If you said The Gulf War of 1990-1991, that is understandable. Almost all Americans supported that war and recognized that victory. However, I am talking about the Korean War of 1950-1953. It too was a great victory for American and United Nations interests and helped prevent World War III. We owe a huge debt to our Korean War veterans.
Two of those heroes (they just hate to be called that but, hey, it’s my column and facts are facts) are Posey County natives and brothers-in-law Harold Cox and Gene McCoy.
Harold fought with the U.S. Army’s 25th Division which suffered many casualties and bore much of the fighting in Korea. Harold was an infantry rifleman and was the jeep driver for his company commander.
Gene was a combat engineer with the Army’s 84th Engineers Battalion and, also, served as a courier/mail deliverer.
Harold was on the frontlines and Gene was building wooden bridges about 1000 yards behind those lines. Gene says Harold had it a lot rougher than Gene.
Both suffered the 20 below zero cold, the stifling heat and humidity, the loneliness, home sickness and fear in what those not there called a “police action.”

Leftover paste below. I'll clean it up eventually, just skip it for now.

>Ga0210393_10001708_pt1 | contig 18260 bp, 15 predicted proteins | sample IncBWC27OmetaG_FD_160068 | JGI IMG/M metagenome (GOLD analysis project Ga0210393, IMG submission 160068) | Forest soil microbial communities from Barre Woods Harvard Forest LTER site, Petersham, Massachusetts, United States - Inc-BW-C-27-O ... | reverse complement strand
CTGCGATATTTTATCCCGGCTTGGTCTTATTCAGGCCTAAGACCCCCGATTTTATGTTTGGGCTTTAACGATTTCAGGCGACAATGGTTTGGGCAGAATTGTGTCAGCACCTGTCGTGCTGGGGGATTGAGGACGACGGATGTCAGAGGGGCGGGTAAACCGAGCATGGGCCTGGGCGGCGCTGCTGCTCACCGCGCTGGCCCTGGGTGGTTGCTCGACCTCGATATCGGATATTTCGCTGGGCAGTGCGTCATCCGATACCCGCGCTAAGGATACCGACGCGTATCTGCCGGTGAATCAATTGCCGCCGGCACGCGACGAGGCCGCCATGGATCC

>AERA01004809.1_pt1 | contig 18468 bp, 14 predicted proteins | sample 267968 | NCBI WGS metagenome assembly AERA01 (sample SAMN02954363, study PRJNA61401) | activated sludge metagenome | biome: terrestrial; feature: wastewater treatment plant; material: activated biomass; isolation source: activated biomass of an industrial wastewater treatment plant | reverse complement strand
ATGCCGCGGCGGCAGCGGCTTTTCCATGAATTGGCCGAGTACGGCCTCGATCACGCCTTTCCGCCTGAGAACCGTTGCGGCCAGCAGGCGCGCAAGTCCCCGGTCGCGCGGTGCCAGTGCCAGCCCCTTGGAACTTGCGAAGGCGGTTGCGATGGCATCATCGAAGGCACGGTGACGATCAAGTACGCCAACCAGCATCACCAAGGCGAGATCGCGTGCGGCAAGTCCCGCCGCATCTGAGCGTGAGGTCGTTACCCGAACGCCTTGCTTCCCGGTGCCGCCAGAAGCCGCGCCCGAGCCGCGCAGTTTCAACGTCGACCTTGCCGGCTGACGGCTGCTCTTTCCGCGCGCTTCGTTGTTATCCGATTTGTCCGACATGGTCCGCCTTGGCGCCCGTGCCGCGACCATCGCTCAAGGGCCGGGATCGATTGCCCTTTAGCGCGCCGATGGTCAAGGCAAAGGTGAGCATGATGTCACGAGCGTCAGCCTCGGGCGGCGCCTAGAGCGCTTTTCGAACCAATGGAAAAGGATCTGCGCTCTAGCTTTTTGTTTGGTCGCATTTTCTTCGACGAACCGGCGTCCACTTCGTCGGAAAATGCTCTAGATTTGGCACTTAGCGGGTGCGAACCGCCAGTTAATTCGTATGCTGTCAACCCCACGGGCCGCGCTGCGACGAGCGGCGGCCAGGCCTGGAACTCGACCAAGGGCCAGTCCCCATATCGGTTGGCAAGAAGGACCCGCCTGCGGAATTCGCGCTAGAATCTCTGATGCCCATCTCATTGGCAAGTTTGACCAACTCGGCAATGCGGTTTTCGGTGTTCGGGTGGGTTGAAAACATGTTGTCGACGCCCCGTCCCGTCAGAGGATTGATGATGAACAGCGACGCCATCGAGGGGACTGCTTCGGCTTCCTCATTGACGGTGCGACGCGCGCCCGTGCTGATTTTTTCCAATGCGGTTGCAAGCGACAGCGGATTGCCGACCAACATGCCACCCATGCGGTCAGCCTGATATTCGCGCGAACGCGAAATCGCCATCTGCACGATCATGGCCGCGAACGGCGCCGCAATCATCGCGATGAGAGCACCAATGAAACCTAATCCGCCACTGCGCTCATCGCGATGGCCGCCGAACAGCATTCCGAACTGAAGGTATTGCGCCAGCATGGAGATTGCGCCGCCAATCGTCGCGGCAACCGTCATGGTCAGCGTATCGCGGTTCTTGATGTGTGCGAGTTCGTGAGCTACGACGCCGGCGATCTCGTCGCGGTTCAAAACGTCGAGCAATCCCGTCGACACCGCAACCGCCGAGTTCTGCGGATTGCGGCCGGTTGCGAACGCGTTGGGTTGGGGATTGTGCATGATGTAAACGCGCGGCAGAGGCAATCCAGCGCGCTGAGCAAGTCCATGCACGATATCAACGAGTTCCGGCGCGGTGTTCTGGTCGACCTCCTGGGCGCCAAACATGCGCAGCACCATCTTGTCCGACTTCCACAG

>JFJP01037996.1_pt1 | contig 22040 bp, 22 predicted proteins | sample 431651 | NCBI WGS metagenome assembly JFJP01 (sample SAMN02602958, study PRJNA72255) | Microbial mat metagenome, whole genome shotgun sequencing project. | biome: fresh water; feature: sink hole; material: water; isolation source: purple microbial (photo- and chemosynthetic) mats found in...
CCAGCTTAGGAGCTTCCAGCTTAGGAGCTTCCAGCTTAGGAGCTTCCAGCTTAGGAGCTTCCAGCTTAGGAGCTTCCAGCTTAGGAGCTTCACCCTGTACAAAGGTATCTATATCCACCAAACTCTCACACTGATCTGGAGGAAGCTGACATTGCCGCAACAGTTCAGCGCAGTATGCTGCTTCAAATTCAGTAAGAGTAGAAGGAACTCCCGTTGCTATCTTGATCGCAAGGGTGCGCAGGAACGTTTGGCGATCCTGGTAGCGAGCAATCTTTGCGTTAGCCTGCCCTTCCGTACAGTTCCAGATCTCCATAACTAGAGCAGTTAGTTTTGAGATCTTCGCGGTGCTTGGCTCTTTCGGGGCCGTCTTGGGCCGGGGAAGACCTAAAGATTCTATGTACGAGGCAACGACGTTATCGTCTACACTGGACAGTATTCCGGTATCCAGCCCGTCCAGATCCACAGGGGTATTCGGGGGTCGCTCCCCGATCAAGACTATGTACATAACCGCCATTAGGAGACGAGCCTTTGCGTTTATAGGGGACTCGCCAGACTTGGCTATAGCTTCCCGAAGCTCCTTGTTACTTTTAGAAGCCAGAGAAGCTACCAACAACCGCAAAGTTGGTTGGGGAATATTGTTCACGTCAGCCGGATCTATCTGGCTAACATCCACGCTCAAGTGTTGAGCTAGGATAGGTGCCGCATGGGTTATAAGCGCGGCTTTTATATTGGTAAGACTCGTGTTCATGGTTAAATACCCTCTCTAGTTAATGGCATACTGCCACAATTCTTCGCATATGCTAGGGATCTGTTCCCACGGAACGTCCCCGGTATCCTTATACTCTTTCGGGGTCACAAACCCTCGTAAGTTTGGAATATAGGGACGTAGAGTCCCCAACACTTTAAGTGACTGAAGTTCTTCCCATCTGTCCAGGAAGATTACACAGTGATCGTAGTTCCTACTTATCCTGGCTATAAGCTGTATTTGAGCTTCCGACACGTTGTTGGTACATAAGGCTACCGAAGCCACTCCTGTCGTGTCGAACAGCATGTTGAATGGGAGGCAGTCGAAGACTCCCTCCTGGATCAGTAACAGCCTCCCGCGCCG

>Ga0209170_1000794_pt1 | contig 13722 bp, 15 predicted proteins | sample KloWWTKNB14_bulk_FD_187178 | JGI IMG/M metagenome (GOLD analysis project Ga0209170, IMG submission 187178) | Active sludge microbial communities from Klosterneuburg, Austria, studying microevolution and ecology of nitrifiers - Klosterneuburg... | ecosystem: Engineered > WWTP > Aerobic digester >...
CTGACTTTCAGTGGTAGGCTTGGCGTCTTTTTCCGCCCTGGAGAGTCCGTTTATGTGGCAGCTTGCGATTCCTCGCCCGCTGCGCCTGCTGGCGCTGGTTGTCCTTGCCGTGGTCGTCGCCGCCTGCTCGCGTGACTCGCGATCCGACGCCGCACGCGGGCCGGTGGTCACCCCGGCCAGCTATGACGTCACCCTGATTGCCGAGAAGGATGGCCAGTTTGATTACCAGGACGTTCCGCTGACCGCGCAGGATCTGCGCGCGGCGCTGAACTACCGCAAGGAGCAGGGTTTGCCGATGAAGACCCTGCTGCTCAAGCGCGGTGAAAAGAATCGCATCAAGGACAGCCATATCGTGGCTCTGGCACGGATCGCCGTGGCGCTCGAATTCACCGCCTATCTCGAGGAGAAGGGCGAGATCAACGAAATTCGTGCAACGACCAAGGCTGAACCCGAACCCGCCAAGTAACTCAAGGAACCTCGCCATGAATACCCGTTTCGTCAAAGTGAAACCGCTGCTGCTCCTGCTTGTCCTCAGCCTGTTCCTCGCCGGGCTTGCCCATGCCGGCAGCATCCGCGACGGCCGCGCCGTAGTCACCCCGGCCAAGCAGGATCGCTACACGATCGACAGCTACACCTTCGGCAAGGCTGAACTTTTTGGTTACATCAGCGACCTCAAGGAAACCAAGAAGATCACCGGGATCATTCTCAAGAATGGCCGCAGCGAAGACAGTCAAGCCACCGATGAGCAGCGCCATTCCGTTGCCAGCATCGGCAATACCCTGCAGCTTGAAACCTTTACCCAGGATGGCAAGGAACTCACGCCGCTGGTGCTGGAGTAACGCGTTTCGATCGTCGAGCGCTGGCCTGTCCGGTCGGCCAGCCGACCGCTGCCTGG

Harold said one of his worst memories, outside of dodging enemy mortar rounds for a solid year of combat, was the stench of the human waste the impoverished Koreans would save all winter and fertilize their rice paddies with in the spring. Gene, also, mentioned that nauseating smell and the mud and flooding caused by the lack of vegetation due to constant shelling.
When Gene first arrived in Korea they put his outfit on a train which stopped frequently. Each time it stopped the young soldiers were given a few rounds of ammunition and ordered out to guard the train from sabotage. Gene said this initiation to Korea was more than a little unsettling.
Harold told me that the traffic signs in the war were a bit more to the point than those back home. On one particularly dangerous stretch of road a sign advised: